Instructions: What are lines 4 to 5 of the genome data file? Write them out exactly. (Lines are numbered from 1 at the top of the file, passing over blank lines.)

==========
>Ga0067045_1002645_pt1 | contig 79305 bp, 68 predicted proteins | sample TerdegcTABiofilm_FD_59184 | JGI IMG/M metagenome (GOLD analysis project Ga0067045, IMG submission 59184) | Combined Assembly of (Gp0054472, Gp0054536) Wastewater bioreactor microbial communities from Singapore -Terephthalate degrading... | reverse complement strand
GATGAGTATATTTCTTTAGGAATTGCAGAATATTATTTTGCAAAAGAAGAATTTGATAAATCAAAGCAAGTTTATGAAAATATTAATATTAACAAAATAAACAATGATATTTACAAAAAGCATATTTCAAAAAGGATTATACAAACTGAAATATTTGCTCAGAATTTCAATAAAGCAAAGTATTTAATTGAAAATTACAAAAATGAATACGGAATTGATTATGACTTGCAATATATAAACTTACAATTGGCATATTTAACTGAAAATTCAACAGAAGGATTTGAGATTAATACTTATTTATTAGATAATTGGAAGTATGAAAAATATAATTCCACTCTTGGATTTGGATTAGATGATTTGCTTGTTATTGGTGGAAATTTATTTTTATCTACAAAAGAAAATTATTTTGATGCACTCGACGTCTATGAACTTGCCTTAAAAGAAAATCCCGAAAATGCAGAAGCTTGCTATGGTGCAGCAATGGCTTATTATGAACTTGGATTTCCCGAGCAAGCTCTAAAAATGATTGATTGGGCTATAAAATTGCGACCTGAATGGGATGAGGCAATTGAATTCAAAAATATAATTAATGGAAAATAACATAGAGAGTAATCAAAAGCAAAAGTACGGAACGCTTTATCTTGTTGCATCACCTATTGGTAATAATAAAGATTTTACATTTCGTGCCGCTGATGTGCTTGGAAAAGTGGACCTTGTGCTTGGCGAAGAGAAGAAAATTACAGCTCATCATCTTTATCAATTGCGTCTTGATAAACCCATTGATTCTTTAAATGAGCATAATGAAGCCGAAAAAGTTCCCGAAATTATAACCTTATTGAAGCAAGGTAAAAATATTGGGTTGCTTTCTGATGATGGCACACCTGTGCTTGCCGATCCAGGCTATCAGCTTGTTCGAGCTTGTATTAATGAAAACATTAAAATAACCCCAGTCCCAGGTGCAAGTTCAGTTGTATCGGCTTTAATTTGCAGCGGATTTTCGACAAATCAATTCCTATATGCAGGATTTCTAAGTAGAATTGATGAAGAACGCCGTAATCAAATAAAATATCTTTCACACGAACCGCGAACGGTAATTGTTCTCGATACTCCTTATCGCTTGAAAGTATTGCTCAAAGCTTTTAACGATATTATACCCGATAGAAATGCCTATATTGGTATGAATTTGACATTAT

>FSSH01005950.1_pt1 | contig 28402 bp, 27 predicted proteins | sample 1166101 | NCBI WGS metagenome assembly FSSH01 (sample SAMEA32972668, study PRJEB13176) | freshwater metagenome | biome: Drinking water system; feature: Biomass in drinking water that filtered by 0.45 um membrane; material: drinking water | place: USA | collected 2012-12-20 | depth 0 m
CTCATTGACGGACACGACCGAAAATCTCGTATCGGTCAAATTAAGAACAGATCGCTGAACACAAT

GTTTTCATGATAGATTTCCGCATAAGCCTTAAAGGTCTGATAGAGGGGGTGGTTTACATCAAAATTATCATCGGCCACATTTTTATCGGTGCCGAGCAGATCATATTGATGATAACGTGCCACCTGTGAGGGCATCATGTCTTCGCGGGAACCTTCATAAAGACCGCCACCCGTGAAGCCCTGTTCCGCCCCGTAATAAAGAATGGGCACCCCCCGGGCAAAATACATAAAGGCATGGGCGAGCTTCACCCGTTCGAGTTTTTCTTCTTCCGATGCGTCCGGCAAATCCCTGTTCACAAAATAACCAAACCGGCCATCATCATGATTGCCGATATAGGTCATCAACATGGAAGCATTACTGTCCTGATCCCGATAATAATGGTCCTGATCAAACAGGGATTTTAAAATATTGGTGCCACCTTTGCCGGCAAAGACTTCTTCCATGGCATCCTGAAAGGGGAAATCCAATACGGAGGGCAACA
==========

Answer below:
CTCATTGACGGACACGACCGAAAATCTCGTATCGGTCAAATTAAGAACAGATCGCTGAACACAAT

GTTTTCATGATAGATTTCCGCATAAGCCTTAAAGGTCTGATAGAGGGGGTGGTTTACATCAAAATTATCATCGGCCACATTTTTATCGGTGCCGAGCAGATCATATTGATGATAACGTGCCACCTGTGAGGGCATCATGTCTTCGCGGGAACCTTCATAAAGACCGCCACCCGTGAAGCCCTGTTCCGCCCCGTAATAAAGAATGGGCACCCCCCGGGCAAAATACATAAAGGCATGGGCGAGCTTCACCCGTTCGAGTTTTTCTTCTTCCGATGCGTCCGGCAAATCCCTGTTCACAAAATAACCAAACCGGCCATCATCATGATTGCCGATATAGGTCATCAACATGGAAGCATTACTGTCCTGATCCCGATAATAATGGTCCTGATCAAACAGGGATTTTAAAATATTGGTGCCACCTTTGCCGGCAAAGACTTCTTCCATGGCATCCTGAAAGGGGAAATCCAATACGGAGGGCAACA